(WNS)--Some progressives are using the fury of Hurricane Harvey to promote their man-made climate change beliefs.
“It’s a fact: climate change made Hurricane Harvey more deadly,” The Guardian reported. And Kevin Trenberth, a senior scientist at the U.S. National Center for Atmospheric Research told The Atlantic, “The human contribution can be up to 30 percent or so of the total rainfall coming out of the storm.”
But Roy Spencer, a meteorologist at the University of Alabama, disagrees. “The flood disaster unfolding in Houston is certainly very unusual. But so are other natural weather disasters, which have always occurred and always will occur,” he wrote on his blog.
Many flood disasters have ravaged the Gulf Coast even as far back as the mid-1800s. In 1900, a Category 4 hurricane struck Galveston, Texas, and left more than 6,000 people dead in its wake. During a 1935 storm, the water level in a particular section of Houston reached more than 54 feet. At the same location, as of Monday morning, the water level was 38 feet. In 1979, tropical storm Claudette produced 43 inches of rainfall in 24 hours in Houston.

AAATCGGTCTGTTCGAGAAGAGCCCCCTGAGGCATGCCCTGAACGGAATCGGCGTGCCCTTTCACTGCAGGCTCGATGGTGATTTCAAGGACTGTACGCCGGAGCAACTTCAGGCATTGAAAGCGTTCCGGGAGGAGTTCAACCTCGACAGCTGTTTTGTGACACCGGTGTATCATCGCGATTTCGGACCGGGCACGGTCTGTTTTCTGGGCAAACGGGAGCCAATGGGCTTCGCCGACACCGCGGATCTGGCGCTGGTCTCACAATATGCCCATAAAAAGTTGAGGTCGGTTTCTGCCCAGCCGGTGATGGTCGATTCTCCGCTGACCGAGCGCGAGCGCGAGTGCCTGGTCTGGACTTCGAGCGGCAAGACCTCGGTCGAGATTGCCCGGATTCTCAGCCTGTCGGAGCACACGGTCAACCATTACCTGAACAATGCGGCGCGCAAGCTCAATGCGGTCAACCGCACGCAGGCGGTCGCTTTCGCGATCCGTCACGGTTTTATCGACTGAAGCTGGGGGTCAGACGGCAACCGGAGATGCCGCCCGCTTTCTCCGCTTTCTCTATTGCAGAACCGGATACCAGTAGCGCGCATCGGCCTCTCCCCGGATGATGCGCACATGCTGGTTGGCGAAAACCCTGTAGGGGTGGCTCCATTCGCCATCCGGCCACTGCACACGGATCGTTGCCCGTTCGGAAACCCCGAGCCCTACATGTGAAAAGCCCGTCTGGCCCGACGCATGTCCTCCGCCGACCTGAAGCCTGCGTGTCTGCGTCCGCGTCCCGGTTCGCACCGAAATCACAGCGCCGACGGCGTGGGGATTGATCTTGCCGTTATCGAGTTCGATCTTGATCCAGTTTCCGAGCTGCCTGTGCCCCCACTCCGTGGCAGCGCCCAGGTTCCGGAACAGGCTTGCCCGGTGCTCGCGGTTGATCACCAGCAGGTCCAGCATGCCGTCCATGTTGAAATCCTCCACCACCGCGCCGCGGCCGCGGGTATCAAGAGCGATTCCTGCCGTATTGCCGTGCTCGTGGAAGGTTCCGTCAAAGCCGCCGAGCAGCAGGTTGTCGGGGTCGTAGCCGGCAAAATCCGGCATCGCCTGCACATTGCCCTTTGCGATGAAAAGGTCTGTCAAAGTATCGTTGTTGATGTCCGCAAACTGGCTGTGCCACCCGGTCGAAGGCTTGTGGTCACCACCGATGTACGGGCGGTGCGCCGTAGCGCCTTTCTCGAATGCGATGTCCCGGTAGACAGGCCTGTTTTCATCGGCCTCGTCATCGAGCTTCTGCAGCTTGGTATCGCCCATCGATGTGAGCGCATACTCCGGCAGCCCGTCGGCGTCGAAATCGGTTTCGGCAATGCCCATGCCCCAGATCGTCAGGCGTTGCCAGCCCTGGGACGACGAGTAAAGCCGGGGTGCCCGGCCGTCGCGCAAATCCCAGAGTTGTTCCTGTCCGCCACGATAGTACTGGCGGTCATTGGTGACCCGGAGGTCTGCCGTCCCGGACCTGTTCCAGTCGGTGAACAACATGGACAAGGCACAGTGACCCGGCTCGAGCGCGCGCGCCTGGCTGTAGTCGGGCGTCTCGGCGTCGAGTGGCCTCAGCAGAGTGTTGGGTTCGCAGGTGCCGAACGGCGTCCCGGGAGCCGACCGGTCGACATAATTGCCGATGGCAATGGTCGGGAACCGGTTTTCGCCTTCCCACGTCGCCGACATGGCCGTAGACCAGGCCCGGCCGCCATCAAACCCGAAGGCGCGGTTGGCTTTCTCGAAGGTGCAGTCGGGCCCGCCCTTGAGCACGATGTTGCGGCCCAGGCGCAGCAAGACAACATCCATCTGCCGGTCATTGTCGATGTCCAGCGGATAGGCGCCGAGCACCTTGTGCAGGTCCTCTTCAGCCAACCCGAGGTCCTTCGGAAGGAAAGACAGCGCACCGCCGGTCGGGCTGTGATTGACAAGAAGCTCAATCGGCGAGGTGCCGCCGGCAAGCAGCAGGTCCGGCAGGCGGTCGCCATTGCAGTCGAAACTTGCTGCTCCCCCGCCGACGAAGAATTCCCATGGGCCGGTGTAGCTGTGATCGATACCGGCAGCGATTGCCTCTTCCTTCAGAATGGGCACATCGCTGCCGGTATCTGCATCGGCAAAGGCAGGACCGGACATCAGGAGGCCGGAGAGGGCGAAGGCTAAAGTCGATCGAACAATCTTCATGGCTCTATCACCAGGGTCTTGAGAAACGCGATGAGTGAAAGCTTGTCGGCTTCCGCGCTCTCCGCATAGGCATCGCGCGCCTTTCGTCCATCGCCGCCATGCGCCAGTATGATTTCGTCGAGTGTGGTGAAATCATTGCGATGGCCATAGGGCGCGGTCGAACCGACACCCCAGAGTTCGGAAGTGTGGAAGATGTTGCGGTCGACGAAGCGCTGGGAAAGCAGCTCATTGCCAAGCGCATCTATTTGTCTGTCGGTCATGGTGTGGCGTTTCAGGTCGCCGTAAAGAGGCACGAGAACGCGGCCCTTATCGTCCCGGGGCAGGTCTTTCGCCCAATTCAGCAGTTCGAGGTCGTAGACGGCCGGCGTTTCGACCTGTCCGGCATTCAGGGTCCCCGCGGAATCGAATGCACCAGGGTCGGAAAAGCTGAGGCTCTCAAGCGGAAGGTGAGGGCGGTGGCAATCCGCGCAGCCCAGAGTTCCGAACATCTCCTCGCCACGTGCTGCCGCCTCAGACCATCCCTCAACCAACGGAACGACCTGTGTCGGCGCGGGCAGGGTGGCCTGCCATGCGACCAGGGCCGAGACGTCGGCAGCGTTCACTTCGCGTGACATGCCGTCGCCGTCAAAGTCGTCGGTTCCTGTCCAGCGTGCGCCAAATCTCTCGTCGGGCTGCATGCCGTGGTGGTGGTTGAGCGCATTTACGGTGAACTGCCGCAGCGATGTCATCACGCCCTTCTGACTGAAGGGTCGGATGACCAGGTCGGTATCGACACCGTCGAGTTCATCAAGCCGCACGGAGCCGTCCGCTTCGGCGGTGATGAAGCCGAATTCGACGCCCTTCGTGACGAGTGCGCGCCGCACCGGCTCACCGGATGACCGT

Harvey caused such severe flooding because it stalled after it hit land, concentrating all of the rainfall in one area of Texas instead of spreading it out as it moves hundreds of miles inland, the way most tropical storms do. No evidence suggests global warming makes rain systems move slower, Spencer said.
Nor does science indicate hurricanes are becoming more frequent. In the last 47 years, four Category 4 or stronger hurricanes have struck the United States, but in the 47 years prior to that there were 14, more than three times as many. The United States has just enjoyed nearly 12 years without a major hurricane. Lake sediment along the coast of Florida shows evidence that catastrophic hurricanes struck more than 1,000 years ago and became less frequent in the most recent 1,000 years.
“Weather disasters happen, with or without the help of humans, “Spencer wrote.
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